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Understanding History using a Photographer’s Body of Work

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This post is by Mary Ellen Hawkins, the Teaching with Primary Sources Intern at the Library of Congress.

Exploring a collection of images created by a single photographer can engage students. They can make discoveries about a period of history and make connections to their own lives.

Using photographs from Gordon Parks, a famous American photographer and the only Black photographer hired by the Farm Security Administration (FSA), is a good place to start. The online collections of the Library of Congress include several documentary photography projects that Parks worked on during his time at the FSA in the early 1940s. Parks used his camera to expose bigotry and injustice in American life. In an interview in 2000, he said:

The pictures that I made that have become the most important pictures, were pictures that I wish I never had to take. They were people who were impoverished, people in need. I suppose I pointed my camera at people mostly who needed someone to say something for them, they couldn’t speak for themselves.”

A starting approach could be to emphasize personal meaning-making and connections by directing students to select an image which appeals to them. Invite them to look closely at their chosen image, take notes on their observations, and share with classmates what connections they made to their own lives. This method would encourage individual analysis and sharing with peers. Use the activity Connecting with Primary Sources to guide your approach.

After making personal connections to images, student might then dive into the historical context of the collection. Analyzing Gordon Parks’ photographs can tie into various multi-disciplinary topics and historical themes. Challenge your students to identify themes and make cross-connections between images using his body of work.

For teachers, here are some examples from Parks’ photography which offer some avenues for research into the following topics:

  • His series featuring Ella Watson, a cleaning woman who worked in the FSA building when Parks was there, attempted to expose the racism and inequality entrenched in Washington, DC during the 1940s.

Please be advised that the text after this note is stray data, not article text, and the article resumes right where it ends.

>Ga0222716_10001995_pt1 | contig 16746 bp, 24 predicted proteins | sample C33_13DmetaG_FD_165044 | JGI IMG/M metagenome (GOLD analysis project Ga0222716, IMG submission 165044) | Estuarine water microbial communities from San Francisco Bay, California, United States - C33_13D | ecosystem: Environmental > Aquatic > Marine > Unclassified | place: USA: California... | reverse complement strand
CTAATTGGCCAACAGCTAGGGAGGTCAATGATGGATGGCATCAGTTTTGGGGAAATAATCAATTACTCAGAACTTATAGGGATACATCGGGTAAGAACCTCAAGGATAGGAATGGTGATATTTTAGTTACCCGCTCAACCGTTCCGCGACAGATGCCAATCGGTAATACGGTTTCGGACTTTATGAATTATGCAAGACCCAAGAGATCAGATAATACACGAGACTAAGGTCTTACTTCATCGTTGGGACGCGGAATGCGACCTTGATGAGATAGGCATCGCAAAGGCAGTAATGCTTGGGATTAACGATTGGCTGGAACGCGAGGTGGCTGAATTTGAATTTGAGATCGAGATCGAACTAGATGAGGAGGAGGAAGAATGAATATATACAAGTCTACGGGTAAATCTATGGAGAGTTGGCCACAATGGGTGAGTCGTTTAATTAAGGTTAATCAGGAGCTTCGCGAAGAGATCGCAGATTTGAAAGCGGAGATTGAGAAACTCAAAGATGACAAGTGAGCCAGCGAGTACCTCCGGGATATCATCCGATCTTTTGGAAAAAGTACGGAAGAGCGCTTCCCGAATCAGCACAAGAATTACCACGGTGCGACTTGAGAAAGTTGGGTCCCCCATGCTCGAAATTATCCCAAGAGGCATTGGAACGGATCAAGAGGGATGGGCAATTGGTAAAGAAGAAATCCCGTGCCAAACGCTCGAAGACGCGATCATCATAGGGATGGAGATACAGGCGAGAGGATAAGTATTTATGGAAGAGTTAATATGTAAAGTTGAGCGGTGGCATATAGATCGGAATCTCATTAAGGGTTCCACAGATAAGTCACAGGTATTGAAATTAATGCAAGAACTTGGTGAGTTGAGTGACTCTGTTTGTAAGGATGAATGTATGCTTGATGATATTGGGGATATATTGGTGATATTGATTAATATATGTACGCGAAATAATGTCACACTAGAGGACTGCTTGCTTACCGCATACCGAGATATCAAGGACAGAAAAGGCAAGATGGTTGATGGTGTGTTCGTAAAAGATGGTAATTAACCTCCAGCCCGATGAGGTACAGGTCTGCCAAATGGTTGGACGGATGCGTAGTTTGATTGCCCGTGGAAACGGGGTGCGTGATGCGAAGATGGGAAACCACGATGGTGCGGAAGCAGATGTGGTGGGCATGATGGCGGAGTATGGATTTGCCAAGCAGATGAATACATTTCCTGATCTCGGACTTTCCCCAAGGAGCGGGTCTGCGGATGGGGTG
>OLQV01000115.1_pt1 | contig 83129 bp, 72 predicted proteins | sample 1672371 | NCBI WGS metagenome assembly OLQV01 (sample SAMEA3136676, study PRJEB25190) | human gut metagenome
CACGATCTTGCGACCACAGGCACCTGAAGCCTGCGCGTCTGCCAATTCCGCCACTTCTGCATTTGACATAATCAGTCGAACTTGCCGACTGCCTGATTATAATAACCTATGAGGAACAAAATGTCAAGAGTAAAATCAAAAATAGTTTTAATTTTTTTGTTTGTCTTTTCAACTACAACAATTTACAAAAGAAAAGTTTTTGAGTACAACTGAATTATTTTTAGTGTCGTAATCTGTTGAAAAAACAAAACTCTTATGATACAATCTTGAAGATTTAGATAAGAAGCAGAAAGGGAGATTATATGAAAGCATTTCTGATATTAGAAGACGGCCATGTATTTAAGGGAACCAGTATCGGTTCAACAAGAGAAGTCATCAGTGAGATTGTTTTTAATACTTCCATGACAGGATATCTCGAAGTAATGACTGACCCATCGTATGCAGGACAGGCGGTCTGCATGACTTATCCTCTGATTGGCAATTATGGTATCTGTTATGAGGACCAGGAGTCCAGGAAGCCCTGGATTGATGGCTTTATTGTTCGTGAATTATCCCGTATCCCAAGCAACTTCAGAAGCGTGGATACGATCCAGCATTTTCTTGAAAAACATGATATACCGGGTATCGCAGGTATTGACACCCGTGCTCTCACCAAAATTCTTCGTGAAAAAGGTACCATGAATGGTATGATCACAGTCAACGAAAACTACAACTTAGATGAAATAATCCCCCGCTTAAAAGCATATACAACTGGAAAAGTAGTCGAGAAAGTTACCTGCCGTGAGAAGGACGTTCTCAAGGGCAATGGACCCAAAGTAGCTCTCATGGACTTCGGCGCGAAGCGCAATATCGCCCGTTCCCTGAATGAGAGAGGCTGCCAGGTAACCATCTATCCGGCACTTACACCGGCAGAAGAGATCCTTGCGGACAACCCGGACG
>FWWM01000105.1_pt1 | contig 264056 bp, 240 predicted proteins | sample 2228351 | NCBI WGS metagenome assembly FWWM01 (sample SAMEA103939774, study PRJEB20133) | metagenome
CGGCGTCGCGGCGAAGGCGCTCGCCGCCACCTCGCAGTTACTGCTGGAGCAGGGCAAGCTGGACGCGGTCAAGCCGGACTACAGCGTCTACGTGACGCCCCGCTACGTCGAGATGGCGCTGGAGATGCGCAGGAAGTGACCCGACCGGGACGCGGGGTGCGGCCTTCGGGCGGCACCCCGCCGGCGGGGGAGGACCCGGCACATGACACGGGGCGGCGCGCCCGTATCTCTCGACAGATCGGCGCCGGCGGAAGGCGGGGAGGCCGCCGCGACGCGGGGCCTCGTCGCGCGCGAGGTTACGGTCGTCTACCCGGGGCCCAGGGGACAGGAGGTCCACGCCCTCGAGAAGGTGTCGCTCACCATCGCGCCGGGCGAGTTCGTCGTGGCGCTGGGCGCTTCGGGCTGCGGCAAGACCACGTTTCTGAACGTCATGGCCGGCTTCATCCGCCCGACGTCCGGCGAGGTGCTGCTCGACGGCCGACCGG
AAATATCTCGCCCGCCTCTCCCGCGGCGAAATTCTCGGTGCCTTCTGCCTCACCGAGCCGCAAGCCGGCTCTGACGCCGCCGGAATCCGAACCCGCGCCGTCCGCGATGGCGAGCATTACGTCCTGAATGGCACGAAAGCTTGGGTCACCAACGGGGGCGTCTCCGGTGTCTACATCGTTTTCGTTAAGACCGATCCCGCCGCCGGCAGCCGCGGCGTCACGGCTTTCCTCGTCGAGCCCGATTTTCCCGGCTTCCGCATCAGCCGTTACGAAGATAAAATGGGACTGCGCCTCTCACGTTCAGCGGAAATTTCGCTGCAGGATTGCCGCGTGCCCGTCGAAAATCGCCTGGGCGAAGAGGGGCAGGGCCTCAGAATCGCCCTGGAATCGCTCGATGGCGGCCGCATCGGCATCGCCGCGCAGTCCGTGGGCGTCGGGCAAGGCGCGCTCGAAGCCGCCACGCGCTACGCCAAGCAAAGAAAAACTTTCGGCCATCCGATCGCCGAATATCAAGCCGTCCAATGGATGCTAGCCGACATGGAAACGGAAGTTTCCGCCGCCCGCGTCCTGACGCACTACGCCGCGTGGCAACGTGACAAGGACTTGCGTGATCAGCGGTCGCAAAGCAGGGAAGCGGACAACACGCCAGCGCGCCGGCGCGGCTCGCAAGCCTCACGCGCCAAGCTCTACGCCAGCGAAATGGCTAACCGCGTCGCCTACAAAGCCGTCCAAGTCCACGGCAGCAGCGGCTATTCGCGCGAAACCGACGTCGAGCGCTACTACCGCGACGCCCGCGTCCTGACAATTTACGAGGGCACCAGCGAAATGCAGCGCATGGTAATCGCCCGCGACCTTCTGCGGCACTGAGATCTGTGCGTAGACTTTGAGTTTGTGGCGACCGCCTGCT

• He photographed neighborhood businesses, people at work. and neighborhood life in Washington, DC.
  • Parks often entered the homes of his subjects to take multi-generational photographs and highlight family life.

    Woman holding a broom and a mop standing in front of an American Flag
    Washington, D.C. Government Charwoman. Also known as American Gothic. Gordon Parks, 1942

    Gentleman working in a store he owns
    Mr. J. Benjamin, Owner of a Grocery Store. Gordon Parks, 1942

    Picture of Mary Machado, her mother, daughter, grandchild and great grandchild
    Mary Machado and her mother, daughter and grandchild and great grandchild Gordon Parks, 1943

Encourage students to drive their discussion and analysis using their own observations, reflections, and questions. Some sample discussion questions may include:

  • Based on these images, what can you determine about life in Washington, DC in the 1940s?
  • Why do you think Parks chose to document these particular scenes?
  • What overarching themes do you notice in Gordon Parks’ photography?

Analyzing a photographer’s collection can help students practice their research skills, their visual literacy skills, and make connections across images. History classrooms may use this to investigate historical events or to discuss social issues, Visual arts classrooms can use this to analyze a photographer’s style or perspective, and English language classrooms can connect images to books they are reading.

How would you use Parks’ work with your students?

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  1. Mary Ellen, Thank you for shining a spotlight on this important work! And thank you for the practical teaching ideas.

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